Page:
Health Report: Making sense of the alphabet soup of medical titles – Learn who’s who in your primary care team
As more people have gained access to health care in recent years, the trend in primary care medicine has been shifting to “clinical care teams.” This is a departure from the traditional model where patients are seen by nurses for preliminaries such as height, weight and blood pressure before they are seen by their primary care physicians.
Clinical care teams are more dynamic, made up of clinicians with various medical titles and skills. They are in essence small groups of health care professionals who work together to help care for patients.
“This team-based model of care provides better quality of care for patients as it allows health care providers to perform at the highest levels of their qualifications. It improves efficiency and helps patients access their health providers more effectively,” said Russell Zane, M.D., family medicine physician at Scripps Coastal Medical Center and a leader in primary care redesign at Scripps Health.
Research has shown that this team-based approach can help improve patient access to care and ensure that a full range of medical and nursing care can be received.
The team consists of a primary care physician, support staff and advanced health care practitioners, including nurse practitioners and physician assistants.
M.D.s and D.O.s
Most primary care teams are led by a primary care physician who is either a medical doctor (M.D.) or a doctor of osteopathic medicine (D.O.).
Both types of physicians must complete four years of medical school in addition to an internship, a residency and possible fellowship as well pass state licensing exams in order to practice medicine. M.D.s account for the majority of actively licensed physicians in the United States. D.O.s tend to focus on the neuro-musculoskeletal system and are trained to have a more holistic approach.
The care team also may include licensed medical professionals such as physician assistants and nurse practitioners who work under the supervision of a primary care physician. They are also known as advanced practice clinicians. “They are well trained and allow us to provide the most comprehensive care for patients in the most efficient manner,” Dr. Zane said.
Working alongside the physicians, physician assistants and nurse practitioners examine and treat patients in the clinic, respond to patients messaging throughout the day, and review laboratory and other diagnostic data.
What is an N.P.?
A nurse practitioner (N.P.), also known as an advanced practice nurse, has advanced clinical training and must complete an advanced graduate degree, in addition to professional registered nurse preparation. N.P.s undergo a rigorous national certification and state licensing process, and participate in professional development to maintain their clinical expertise. In addition, nurse practitioners can conduct research that they bring to their team and apply to their practice.
N.P.s provide a full range of health care services, including:
- Ordering, performing and interpreting diagnostic tests, such as lab work and X-rays
- Diagnosing and treating a wide scope of acute and chronic conditions, such as diabetes, high blood pressure and injuries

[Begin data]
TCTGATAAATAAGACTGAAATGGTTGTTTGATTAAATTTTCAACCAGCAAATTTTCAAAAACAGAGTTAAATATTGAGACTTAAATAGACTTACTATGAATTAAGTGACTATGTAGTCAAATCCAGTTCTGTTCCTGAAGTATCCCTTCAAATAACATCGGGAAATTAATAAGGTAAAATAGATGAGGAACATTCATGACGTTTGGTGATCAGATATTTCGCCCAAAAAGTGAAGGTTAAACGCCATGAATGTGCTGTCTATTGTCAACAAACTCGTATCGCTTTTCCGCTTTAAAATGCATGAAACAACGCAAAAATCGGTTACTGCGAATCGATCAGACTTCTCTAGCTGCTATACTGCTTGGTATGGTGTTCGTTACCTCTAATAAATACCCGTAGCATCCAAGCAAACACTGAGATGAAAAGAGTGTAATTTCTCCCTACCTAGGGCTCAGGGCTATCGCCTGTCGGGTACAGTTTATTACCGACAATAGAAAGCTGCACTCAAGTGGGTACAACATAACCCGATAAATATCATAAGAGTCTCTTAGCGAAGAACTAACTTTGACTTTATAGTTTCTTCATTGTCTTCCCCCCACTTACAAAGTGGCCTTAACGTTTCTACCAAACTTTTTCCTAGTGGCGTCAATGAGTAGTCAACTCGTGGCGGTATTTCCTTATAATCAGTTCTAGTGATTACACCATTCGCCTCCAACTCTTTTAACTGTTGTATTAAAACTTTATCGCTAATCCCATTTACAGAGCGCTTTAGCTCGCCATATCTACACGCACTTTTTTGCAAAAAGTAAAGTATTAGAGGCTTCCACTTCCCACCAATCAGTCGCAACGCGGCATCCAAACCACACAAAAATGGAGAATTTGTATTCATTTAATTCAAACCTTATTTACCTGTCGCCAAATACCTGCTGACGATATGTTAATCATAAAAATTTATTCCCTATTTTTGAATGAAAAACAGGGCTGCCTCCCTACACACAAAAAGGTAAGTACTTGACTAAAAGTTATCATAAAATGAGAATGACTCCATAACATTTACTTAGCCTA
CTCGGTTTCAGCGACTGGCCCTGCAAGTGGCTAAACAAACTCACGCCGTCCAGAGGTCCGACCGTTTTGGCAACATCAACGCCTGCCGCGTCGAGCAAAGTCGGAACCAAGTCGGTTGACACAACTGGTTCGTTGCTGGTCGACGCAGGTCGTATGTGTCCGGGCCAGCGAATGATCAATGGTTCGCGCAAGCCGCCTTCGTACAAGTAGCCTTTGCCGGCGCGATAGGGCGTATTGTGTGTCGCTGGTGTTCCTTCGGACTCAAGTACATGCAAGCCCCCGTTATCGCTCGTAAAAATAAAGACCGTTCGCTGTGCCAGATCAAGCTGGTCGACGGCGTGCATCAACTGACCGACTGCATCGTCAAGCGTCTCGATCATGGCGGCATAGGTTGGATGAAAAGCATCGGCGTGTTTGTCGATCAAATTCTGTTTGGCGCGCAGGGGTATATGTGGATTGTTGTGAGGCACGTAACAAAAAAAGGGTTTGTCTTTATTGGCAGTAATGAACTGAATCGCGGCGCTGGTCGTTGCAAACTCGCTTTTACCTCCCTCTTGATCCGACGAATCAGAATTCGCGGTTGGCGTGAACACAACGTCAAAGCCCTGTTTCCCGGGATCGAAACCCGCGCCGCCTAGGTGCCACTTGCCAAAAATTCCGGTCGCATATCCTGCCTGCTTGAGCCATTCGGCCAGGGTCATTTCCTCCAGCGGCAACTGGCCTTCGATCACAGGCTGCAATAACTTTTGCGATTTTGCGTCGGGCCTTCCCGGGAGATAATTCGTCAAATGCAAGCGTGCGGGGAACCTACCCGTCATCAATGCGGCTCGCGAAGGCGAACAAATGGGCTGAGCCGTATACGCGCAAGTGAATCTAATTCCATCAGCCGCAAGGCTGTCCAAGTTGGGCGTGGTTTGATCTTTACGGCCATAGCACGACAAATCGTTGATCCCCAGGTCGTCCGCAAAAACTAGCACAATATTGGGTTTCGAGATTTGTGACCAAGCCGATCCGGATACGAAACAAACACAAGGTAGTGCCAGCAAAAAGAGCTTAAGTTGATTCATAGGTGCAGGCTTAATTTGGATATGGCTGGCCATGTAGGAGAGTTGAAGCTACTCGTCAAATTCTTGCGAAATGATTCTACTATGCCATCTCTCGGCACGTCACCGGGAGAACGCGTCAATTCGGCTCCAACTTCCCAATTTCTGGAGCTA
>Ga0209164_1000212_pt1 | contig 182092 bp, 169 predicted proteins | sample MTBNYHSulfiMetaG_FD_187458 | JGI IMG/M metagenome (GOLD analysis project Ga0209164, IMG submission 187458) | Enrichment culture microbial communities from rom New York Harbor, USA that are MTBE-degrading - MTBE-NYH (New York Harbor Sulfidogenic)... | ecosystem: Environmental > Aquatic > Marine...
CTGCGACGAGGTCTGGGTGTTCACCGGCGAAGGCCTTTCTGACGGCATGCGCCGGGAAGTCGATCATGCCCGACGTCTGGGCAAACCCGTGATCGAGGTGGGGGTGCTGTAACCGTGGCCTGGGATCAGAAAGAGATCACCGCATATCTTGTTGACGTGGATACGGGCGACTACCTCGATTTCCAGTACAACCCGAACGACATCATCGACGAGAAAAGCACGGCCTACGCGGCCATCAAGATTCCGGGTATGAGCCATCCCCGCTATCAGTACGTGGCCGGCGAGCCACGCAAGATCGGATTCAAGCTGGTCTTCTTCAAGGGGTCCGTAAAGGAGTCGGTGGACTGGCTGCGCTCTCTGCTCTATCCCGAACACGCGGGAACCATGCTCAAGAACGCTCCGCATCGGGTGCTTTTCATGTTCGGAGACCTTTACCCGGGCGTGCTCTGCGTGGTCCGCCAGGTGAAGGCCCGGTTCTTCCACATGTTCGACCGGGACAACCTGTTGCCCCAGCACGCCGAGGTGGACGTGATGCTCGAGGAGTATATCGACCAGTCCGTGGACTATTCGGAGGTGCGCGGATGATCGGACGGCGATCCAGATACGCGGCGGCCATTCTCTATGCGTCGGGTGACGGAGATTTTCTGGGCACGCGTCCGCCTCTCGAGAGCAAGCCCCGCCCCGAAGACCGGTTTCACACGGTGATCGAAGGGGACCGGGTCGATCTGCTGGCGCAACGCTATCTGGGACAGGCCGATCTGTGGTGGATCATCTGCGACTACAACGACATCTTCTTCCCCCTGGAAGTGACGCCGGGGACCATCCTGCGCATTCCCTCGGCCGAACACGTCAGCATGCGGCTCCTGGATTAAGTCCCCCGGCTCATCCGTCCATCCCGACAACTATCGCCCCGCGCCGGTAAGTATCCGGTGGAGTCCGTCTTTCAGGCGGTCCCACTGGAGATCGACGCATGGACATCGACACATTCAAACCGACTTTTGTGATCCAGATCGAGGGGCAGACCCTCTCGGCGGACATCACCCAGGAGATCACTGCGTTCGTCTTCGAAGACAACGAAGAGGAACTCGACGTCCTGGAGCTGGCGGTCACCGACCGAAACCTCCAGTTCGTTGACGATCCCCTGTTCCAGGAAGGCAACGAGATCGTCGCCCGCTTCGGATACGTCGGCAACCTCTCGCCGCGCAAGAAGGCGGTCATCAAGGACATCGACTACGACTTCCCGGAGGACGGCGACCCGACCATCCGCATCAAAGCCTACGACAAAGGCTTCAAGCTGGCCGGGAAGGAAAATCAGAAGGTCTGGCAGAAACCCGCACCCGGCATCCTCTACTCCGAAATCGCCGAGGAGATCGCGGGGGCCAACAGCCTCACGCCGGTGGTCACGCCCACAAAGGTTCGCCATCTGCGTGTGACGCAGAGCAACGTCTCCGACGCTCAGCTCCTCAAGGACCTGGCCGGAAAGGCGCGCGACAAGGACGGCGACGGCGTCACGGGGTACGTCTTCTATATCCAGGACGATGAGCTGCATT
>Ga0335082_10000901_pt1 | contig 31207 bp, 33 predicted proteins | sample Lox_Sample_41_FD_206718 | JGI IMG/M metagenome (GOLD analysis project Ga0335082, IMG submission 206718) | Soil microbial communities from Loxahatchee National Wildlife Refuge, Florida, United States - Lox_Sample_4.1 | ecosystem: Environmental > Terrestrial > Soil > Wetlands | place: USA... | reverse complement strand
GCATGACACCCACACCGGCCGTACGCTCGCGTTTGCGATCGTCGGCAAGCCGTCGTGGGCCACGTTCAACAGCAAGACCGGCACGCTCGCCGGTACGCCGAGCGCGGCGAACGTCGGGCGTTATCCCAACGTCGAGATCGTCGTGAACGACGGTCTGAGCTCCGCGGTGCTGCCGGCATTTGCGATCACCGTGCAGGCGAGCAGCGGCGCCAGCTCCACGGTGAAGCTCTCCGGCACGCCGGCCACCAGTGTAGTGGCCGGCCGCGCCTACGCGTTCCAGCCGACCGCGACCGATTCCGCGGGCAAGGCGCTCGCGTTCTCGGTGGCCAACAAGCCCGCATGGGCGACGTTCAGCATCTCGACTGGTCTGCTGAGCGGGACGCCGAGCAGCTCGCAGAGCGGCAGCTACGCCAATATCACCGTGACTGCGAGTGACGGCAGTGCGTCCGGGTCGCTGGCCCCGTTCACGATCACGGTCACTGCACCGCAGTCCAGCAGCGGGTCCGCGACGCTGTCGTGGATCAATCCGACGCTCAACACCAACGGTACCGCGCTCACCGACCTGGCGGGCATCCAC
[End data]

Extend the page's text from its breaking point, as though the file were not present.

- Prescribing medications and other treatments
- Educating patients about disease prevention, and positive health and lifestyle choices
What is a P.A.?
A physician assistant (P.A.) is a nationally certified medical professional who is trained to work as part of a team with physicians and is a graduate of an accredited P.A. educational program. A typical student graduates with a master’s degree and approximately six years of health care experience. In order to retain their certification, P.A.s must participate in continuing medical education throughout their career.
P.A.s provide a full range of health care services, including:
- Taking health histories
- Conducting physical examinations
- Ordering X-rays and laboratory tests
- Performing routine diagnostic tests
- Prescribing medications
- Treating and managing patient health issues
- Administering immunizations and injections
- Providing preventive health care services
P.A.s and N.P.s are often able to see patients for routine exams and illnesses sooner than the primary care physician could, which allows patients to access care without waiting several weeks to get an appointment. However, the primary care physician is always kept informed. The P.A. or N.P. will review patients’ care with the physician, including the treatment plan and any concerns that may require follow-up. Often, because the physician is also in the office seeing other patients, the P.A. or N.P. can consult with the physician immediately if there is a question, or even bring the physician in to see the patient.
Medical assistants and L.V.N.s
Finally, medical assistants and licensed vocational nurses (L.V.N.s) assist the team by bringing patients to exam rooms and answering patients’ phone or email messages. They also perform procedures such as immunizations, electrocardiograms (EKGs), pulmonary function testing and audiograms. Although certification is not always required, many medical assistants have completed accredited programs and are certified by the American Association of Medical Assistants. L.V.N.s must graduate from an accredited vocational nursing school and pass a licensure exam through the state of California.
How does the patient benefit?
- Expanded ability to increase scope of care for patients and provide more detailed patient visits
- Better access for patients including same-day appointments
- Enhanced chronic disease management
- Patient- and family-centered care
- Stronger relationships between clinicians and patients
- More than one expert and perspective in evaluating patient care
For more information about Scripps Health, visit http://www.scripps.org/KUSI or call 858-240-5075.